The latest product of the prolific Wayans family, “Don’t Be a Menace to South Central While Drinking Your Juice in the Hood” is much like its marquee-buster of a title: full of very obvious spoofery, and funnier in concept than in execution. Coming rather late on the heels of the movies it sends up, pic bodes to do little more than score a quick drive-by on urban auds.
Though spirited and hilarious in odd moments, “Don’t Be a Menace” hardly expands on “In Living Color” and other Wayans precedents, and compared with a genuinely satiric film like Rusty Cundieff’s “Fear of a Black Hat,” it’s simple parody, with little in the way of ironic commentary or real invention.
While the targeted filmmakers are the expected crew of top-rank black auteurs , the most frequently lampooned is John Singleton, whose “Boyz N the Hood” provides the prototype for this tale’s fond mockery. Much like “Boyz’ ” hero, Ashtray (Shawn Wayans) is a South Central Candide, sent to live with his father; unlike the father of “Boyz,” Ashtray’s turns out to be only a couple of years older than he is and such a model of irresponsibility that he sings the praises of drunken driving and unsafe sex.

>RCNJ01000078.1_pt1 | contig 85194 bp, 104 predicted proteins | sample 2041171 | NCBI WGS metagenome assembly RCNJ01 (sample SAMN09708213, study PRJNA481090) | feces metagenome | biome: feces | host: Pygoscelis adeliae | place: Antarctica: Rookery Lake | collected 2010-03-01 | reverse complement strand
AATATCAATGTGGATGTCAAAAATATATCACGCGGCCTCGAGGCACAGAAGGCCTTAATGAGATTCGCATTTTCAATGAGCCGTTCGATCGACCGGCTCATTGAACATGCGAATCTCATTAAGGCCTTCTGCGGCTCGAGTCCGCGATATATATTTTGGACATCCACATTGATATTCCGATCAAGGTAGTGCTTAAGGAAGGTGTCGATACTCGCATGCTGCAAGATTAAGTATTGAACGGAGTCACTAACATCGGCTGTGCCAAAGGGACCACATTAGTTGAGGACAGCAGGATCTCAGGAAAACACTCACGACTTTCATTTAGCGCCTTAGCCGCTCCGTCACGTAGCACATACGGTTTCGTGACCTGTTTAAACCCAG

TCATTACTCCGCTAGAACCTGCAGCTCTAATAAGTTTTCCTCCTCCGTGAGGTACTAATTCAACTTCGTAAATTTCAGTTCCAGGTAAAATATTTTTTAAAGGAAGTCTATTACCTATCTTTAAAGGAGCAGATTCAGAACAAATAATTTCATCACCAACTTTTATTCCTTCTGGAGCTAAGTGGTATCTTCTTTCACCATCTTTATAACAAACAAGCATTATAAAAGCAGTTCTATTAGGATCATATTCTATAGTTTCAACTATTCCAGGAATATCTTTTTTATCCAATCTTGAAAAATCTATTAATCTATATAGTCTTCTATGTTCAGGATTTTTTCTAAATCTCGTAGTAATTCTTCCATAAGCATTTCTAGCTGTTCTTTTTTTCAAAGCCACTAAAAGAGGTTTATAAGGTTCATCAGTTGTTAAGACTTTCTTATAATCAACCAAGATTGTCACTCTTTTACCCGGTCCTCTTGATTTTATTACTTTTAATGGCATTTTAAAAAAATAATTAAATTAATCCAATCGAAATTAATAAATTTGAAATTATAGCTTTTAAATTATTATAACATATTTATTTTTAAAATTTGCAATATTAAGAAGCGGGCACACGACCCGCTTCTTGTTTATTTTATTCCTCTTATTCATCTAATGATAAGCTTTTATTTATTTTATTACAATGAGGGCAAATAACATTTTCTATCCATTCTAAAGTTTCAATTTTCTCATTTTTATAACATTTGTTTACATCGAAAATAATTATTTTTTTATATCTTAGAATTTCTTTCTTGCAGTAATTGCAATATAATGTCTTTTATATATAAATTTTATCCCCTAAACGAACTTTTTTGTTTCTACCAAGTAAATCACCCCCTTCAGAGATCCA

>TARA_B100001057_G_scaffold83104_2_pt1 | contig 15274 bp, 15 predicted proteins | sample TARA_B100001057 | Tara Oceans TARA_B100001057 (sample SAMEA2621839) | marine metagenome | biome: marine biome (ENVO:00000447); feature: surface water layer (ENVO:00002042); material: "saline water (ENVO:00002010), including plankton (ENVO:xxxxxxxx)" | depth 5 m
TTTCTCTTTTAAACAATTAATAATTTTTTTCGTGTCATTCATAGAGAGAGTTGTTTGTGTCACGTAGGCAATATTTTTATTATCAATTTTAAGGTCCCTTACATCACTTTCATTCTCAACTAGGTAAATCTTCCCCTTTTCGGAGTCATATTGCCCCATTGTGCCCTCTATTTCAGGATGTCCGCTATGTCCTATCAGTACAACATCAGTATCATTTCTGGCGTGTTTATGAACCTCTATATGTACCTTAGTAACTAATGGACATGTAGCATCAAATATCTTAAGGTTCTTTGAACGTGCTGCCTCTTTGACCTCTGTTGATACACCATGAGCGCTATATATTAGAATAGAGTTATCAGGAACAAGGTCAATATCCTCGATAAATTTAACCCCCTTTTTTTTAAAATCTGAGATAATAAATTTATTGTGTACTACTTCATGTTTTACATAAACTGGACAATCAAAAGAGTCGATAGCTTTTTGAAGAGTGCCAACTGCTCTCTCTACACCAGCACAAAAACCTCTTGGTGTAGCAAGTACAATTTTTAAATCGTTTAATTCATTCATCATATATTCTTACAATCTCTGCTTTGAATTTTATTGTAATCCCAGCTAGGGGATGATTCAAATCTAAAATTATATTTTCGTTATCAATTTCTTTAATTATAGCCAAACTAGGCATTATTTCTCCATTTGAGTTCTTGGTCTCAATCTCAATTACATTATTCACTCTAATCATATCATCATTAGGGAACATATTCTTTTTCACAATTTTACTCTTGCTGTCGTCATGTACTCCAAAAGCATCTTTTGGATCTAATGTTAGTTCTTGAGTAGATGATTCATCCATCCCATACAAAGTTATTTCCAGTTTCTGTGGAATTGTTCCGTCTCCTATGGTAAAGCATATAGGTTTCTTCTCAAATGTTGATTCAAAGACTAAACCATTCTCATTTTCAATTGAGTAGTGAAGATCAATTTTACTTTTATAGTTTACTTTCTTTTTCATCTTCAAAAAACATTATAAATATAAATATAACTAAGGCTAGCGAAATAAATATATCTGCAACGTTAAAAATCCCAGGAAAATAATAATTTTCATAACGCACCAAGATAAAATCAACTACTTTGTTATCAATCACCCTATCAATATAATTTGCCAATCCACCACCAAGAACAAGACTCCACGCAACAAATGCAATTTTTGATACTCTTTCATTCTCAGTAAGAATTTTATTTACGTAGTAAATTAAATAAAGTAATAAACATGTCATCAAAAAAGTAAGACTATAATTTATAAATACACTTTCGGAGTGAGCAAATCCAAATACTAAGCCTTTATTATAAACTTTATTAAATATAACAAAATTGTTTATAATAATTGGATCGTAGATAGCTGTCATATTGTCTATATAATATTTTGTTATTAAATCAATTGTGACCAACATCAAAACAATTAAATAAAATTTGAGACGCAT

Seeking guidance, Ashtray turns to his cousin, “America’s worst nightmare.” Loc Dog (Marlon Wayans) carries a whole arsenal of Uzis and the like, all color-coordinated with his sneakers, and also keeps a Russian nuclear warhead nearby, just in case. The cousin’s posse includes Preach (Chris Spencer), an Afrocentrist with a yen for white women, and Crazy Legs (Suli McCullough), an aspiring dancer confined to a wheelchair by a drive-by shooting.
Romantically naive, Ashtray soon loses his virginity to the lovely, poetry-writing Dashiki (Tracey Cherelle Jones), whose name supposedly is Swahili for “doggy style.” Popular with the men, Dashiki, it is said, “has more children than Mrs. Wayans.”
Actually, Dashiki has seven kids, while the Wayans brothers who write and star here are children Nos. 9 and 10 in their family. It’s obviously a talented clan, and with their good looks and appealing screen presences, Shawn and Marlon won’t be embarrassed by comparisons to their better-known siblings. Still, they might consider more original avenues of expression, because “Don’t Be a Menace” ends up feeling as thoroughly past-tense as the movies it goofs on, movies that at least seemed fresh on original release.
Pic benefits most from its genial, capable cast. Musicvid-maker Paris Barclay’s direction is little more than serviceable, while tech credits average out at so-so.